Author describes trading city life for the farm
by Clarke Davis
June Hilbert was a city girl with no farm background. But she was wooed by a farmer and has spent almost 30 years chasing after cows that were on the wrong side of the fence or having trouble birthing a calf.
Those experiences have led to a book, which she will autograph in Valley Falls Saturday from 1 to 3 p.m. at the Delaware Township Library during Grasshopper Falls Day activities.
The book’s title describes her life, “From High Heels to Gumboots.” Its subtitle “One cow pie at a time” defines her sense of humor as she good-naturedly goes through life learning new lessons in rural Kansas.
June grew up in Burlingame, a small rural town, and she had two sets of grandparents still on the farm. However, her only experience with farm animals was accompanying one grandmother out to the chicken house to gather eggs.
After attendng Emporia State and Kansas State universities, she landed a job at Capitol Federal’s home office in Topeka and went about living her life void of cows and calves and cow manure.
That would end in 1985 with her marriage to Bill Hilbert, an entomologist employed by the state Department of Agriculture. He lived west of Valley Falls and always ran a few head of cattle on 10 acres. They began their married life there, but soon moved to new quarters northeast of Grantville where the acres and cattle numbers have greatly increased.
The couple met through their mutual interests in physical fitness. June was a runner and Bill was an early organizer of the Topeka Tinman Triathlon. A friend told Bill to check June out: “She’s got great legs!” he said.
Bill did check her out, got her phone number, and before long had arranged a date.
“What are you doing?” she asked him.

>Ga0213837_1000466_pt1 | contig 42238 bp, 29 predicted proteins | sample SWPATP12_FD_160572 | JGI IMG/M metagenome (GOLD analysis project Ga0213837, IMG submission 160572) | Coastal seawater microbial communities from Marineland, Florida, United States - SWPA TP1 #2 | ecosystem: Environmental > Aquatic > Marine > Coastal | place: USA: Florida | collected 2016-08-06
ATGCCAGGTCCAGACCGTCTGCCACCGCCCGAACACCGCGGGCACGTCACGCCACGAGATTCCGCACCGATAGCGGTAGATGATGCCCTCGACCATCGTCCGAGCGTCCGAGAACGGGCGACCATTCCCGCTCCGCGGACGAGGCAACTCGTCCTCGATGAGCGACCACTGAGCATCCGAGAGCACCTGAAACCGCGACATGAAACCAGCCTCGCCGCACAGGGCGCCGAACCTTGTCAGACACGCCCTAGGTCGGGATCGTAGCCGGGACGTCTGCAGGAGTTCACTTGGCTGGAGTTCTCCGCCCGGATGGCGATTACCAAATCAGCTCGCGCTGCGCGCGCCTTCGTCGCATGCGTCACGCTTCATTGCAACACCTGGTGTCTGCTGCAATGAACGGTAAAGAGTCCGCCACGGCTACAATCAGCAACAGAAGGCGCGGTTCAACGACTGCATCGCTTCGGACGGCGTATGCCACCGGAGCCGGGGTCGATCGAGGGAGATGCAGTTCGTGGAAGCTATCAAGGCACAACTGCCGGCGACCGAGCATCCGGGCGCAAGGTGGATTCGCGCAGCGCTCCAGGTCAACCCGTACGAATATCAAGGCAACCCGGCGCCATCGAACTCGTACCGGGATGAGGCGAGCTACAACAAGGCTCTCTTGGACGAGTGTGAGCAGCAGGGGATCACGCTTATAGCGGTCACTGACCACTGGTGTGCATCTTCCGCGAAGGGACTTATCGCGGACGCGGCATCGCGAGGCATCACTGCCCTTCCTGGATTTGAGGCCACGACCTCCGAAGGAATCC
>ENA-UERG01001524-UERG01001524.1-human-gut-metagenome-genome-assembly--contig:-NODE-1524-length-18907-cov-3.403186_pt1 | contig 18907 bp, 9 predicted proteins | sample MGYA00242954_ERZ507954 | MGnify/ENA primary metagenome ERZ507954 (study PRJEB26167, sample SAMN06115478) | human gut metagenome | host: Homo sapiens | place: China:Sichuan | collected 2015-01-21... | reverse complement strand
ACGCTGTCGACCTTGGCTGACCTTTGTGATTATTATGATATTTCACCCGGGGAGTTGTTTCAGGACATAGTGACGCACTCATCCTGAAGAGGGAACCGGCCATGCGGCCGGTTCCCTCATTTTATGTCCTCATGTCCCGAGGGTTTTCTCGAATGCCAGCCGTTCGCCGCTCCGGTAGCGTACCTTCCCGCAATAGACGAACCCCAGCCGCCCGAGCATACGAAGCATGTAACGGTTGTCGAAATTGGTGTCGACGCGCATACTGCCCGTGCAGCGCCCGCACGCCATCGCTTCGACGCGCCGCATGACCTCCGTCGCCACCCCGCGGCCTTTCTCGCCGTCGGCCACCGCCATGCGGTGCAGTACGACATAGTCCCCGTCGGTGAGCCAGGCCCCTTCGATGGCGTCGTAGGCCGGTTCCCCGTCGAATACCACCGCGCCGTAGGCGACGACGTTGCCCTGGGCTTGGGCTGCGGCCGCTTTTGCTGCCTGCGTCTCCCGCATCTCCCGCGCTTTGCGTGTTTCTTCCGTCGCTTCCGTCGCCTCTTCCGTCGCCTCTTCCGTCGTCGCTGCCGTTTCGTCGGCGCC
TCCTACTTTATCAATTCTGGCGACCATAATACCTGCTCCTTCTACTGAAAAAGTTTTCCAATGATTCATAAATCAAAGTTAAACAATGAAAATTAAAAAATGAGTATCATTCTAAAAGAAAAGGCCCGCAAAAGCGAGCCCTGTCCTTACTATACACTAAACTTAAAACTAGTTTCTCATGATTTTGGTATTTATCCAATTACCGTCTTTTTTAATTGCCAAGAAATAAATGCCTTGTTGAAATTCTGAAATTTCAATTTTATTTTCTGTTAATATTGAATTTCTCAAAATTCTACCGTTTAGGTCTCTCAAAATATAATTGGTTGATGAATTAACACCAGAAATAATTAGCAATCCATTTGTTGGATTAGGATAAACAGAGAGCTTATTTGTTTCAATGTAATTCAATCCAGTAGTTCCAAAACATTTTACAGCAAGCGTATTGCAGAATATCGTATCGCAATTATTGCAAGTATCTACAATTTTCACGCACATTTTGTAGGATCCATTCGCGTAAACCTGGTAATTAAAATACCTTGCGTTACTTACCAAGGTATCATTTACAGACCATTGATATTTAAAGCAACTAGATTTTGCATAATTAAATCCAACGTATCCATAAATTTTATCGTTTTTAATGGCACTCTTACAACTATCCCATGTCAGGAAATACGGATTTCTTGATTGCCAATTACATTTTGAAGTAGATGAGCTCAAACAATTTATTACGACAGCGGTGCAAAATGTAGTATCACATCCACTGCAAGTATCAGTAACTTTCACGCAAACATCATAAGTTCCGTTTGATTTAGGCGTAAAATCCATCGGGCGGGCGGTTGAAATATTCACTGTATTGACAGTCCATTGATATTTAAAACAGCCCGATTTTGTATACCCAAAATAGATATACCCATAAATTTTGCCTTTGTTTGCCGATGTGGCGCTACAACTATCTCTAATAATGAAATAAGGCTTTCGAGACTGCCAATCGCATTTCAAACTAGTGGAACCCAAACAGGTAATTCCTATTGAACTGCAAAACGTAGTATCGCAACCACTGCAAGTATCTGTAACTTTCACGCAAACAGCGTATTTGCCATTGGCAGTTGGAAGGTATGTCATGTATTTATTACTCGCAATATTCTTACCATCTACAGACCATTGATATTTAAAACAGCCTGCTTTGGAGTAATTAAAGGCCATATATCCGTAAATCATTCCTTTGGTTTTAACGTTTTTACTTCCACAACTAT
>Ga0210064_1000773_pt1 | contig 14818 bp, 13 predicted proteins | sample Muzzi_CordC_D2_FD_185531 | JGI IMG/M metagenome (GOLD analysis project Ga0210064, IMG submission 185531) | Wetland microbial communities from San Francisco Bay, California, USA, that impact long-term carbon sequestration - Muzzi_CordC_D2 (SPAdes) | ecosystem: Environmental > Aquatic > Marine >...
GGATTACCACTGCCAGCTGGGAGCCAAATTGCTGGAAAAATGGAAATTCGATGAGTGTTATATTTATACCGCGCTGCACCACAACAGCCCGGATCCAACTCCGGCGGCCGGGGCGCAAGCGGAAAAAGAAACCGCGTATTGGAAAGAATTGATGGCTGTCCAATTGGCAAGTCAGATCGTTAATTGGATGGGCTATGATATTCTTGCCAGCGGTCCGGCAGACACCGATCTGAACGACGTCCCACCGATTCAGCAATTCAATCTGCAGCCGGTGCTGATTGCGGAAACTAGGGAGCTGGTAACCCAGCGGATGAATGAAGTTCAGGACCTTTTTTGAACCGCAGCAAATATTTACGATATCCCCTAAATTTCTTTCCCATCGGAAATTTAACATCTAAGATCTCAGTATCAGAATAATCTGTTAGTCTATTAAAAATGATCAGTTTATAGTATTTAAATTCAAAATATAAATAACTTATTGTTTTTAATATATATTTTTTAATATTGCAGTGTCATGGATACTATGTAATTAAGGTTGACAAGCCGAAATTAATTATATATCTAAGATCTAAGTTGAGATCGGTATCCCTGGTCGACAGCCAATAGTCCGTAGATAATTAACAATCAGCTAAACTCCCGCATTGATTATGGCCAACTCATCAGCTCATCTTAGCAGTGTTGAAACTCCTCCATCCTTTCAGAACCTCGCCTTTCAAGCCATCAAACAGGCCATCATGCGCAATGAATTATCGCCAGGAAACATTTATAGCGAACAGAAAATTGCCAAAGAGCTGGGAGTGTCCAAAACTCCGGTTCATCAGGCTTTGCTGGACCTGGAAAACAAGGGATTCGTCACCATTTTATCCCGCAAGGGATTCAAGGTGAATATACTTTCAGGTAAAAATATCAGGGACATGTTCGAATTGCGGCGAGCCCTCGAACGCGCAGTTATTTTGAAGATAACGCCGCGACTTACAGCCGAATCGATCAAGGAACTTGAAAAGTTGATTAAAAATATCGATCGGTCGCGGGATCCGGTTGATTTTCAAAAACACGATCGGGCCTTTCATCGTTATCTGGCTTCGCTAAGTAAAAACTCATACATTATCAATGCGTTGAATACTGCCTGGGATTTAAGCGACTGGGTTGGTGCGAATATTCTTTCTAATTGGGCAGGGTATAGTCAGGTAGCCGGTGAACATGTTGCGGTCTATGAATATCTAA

“I’m blanching cauliflower and broccoli,” he replied.
Being the romantic guy he was, Bill presented his date with a bouquet of broccoli when he picked her up.
“The head on the broccoli was as big as dinner plate,” she said.
The other women in her office told her, “He’s a keeper.”
Her Capitol Federal family had a sense of humor as well. She called her boss one morning and said she would be late. She was chasing cows that had gotten out and could not possibly be to work on time.
After she got to her desk, the elevator on her floor opened and a corporate choir came out and sang, “Home on the Range.”
The author began writing about episodes in her life in 2009 and these soon became chapters for a book. The book is about life, a rural life that begins every day with new experiences. It might be pulling a tractor to get it started or baling hay — in July — instead of celebrating your anniversary or taming a wild, fence-jumping cow from Oklahoma with feed cubes.
How do you get an orphaned calf to be accepted by a mother cow? How does one come to grips with the fact that on a farm the work is never done? Which is better, restaurant beef or the steak you are raising?
She answers these questions and doesn’t disappoint the readers who want a dose of sex. One chapter is titled “Bovine Dating and Mating Habits.”
Hilbert will conduct book signings from 5:30 to 8:30 p.m. Oct. 4 at the Art Walk in North Topeka and from 2 to 4 p.m. Oct. 13 at the Grantville Community Center.
Short URL: http://www.jeffcountynews.com/?p=14676